Sex offenders are assessed on a number of psychological factors such as whether they take responsibility for the abuse they inflicted, said Talitman, adding they are often stunted in their psychological, emotional and sexual development.
A letter from Southdown assessing priests’ likelihood to reoffend is sent to clients’ diocese and church leadership, he said.
Talitman acknowledged the church likely ignored past warnings of predator priests.
“That’s the early days, definitely the early days. They’ve come a long way to take it much more seriously,” he said.
“But you’re right, if bishops or leadership ignored that, that’s on them. I hate to say that but that’s really on them. You can look at it many different ways. For me, a comfort is that is not happening today. That situation, that scenario just doesn’t occur today because the parameters have changed. There are no loop holes.”
Talitman understands people are “very shocked, hurt, angry and feeling sickened” about priests sexually abusing children.
But he stressed Southdown and its clients are not a danger to the community because he has a duty to report to authorities a client he suspects will harm the public.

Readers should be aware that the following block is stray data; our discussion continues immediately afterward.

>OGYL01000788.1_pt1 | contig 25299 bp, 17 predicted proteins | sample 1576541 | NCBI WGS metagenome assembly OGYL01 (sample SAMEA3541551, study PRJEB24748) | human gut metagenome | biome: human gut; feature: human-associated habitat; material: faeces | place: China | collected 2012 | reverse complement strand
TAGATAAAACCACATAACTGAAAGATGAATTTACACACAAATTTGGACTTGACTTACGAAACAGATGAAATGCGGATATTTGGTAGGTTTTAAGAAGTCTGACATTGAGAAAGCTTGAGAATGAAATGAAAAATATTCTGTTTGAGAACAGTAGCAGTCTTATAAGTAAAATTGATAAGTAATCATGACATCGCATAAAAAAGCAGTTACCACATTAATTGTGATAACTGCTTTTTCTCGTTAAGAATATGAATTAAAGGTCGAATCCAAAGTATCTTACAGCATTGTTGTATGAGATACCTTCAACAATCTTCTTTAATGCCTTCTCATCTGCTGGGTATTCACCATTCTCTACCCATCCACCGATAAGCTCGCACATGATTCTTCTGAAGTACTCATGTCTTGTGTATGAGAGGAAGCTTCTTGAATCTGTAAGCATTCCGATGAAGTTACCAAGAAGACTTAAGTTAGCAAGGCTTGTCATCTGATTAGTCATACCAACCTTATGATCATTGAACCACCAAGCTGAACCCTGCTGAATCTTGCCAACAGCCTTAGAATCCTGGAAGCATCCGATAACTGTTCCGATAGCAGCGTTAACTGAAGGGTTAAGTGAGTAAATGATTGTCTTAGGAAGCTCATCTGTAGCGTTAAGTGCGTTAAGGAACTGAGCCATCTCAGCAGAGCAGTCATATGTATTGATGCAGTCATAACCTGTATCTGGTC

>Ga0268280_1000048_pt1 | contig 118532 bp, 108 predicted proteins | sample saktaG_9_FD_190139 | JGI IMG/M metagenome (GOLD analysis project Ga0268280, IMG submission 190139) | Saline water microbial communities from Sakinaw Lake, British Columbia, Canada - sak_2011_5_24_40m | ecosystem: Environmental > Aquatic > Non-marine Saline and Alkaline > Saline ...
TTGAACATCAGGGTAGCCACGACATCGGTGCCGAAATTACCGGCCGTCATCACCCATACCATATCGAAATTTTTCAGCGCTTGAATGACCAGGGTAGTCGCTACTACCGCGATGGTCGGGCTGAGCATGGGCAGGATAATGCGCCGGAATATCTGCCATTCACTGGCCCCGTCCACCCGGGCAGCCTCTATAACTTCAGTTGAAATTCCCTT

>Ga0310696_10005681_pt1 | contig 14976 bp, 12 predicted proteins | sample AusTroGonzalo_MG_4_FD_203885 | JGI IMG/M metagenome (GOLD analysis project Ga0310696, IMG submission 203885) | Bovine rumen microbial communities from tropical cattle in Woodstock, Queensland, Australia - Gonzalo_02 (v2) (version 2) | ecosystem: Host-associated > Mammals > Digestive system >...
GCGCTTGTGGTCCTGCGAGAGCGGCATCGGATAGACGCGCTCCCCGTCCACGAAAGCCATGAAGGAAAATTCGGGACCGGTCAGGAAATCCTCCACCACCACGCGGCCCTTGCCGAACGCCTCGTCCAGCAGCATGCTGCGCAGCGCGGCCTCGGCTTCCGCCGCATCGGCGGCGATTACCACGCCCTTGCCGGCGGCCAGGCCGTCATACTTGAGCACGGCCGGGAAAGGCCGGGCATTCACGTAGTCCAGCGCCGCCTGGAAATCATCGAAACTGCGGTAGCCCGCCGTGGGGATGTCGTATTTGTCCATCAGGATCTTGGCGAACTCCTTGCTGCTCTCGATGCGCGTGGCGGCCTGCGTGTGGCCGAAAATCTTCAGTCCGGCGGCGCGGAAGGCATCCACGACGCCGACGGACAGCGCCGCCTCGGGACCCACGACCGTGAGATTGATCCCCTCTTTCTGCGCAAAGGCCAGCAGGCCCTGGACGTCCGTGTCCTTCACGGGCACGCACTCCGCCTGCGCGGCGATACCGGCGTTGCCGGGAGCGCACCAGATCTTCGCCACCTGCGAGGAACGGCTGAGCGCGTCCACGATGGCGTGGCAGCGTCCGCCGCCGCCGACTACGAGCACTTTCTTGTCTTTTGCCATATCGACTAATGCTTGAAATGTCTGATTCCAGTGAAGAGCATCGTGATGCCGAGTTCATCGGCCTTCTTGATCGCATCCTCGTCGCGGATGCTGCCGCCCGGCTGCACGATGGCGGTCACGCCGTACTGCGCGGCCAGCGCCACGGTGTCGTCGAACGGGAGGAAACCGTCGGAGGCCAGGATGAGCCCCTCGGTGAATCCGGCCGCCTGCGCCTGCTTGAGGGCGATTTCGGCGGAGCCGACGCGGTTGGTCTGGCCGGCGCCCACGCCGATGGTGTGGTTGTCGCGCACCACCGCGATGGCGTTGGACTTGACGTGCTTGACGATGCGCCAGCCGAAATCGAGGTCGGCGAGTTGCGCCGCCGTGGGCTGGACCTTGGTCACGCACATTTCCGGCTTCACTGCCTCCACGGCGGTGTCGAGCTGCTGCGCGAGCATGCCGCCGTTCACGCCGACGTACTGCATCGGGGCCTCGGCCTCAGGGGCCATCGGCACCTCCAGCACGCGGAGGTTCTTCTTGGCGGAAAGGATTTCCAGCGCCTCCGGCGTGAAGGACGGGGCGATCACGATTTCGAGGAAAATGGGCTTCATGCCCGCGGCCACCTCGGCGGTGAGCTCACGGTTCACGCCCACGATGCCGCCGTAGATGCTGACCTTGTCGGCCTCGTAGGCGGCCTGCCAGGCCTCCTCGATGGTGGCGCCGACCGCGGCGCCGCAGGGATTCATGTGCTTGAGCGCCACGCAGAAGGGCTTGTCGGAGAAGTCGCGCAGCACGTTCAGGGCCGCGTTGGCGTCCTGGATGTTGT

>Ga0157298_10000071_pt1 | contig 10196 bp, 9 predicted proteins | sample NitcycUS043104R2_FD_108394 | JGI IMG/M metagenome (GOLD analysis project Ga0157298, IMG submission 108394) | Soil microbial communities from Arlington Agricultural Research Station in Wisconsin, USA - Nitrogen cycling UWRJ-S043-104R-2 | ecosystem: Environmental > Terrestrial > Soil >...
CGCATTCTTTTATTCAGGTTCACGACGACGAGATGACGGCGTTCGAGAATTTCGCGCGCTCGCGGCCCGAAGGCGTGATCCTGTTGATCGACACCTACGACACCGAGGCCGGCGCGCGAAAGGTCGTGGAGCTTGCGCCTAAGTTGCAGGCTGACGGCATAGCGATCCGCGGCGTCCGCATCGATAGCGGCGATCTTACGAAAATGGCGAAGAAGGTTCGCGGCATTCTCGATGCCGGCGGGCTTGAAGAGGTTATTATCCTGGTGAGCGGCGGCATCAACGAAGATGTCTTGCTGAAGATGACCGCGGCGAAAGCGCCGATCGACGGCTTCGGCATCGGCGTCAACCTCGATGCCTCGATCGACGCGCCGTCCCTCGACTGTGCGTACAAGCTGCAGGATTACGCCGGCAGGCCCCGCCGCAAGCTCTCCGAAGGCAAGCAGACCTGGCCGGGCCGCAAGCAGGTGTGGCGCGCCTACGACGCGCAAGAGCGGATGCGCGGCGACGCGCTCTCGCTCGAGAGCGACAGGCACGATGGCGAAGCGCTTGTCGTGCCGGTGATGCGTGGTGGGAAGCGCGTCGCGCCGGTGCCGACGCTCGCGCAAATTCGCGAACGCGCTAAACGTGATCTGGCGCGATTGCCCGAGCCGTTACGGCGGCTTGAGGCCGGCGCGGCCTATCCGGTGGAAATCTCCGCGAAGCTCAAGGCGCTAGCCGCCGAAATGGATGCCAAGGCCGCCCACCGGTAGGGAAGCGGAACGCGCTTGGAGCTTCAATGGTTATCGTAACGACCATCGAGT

“What the public needs to understand is if we have anybody here who we think is at risk to harm anybody in the public, they stay on the grounds, they don’t go out,” he said.
A grandfather who lives across the road, Paul Forbes, said the centre and its clients have been “good neighbours” who generally stick to themselves.
In the wake of a historic Vatican sex abuse summit in February, Kappler shares critics’ concerns Pope Francis failed to adopt concrete solutions to the crisis.
But he’s pleased the church continues to take strides forward in addressing “disgusting” sexual abuse.
“It’s painful but it has to be talked about. Because we’re only as unhealthy as our secrets,” he said.
I can’t tell you for certain the first time I heard about Southdown, the Ontario treatment centre where the Catholic Church has sent troubled priests for decades.
I can tell you that it was most likely in the mid-1980s, when a series of Roman Catholic priests were facing criminal sexual abuse charges in Newfoundland.
Southdown Treatment Centre is north of Toronto, and specializes in helping clergy.
As the centre says on its website, “Since those first tentative days, thousands have found relief from their difficulties, and most have returned to active ministry. Southdown’s programs and treatment services continue to evolve in order to remain flexible and responsive to changing needs of those committed to ministry.”
Some are dealing with alcoholism and substance abuse, others with depression. And some are treated for their sexual abuse of children.
Southdown was in the news again this week, when, as part of the disclosures of widespread historic sexual abuse by priests in Pennsylvania, it was revealed that at least 11 abusing priests were sent to the facility — and that some of those priests abused youth in Canada.